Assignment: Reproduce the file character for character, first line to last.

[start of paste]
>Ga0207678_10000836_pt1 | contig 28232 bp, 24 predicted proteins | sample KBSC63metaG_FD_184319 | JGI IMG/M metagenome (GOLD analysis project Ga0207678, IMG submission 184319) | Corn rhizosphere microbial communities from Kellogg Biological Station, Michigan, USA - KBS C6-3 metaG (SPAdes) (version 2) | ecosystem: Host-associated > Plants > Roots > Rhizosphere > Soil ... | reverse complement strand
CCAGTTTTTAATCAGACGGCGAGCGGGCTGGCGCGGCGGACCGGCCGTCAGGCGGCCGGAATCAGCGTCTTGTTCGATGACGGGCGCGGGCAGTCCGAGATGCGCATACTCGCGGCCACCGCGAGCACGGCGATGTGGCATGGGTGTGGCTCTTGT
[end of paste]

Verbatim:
>Ga0207678_10000836_pt1 | contig 28232 bp, 24 predicted proteins | sample KBSC63metaG_FD_184319 | JGI IMG/M metagenome (GOLD analysis project Ga0207678, IMG submission 184319) | Corn rhizosphere microbial communities from Kellogg Biological Station, Michigan, USA - KBS C6-3 metaG (SPAdes) (version 2) | ecosystem: Host-associated > Plants > Roots > Rhizosphere > Soil ... | reverse complement strand
CCAGTTTTTAATCAGACGGCGAGCGGGCTGGCGCGGCGGACCGGCCGTCAGGCGGCCGGAATCAGCGTCTTGTTCGATGACGGGCGCGGGCAGTCCGAGATGCGCATACTCGCGGCCACCGCGAGCACGGCGATGTGGCATGGGTGTGGCTCTTGT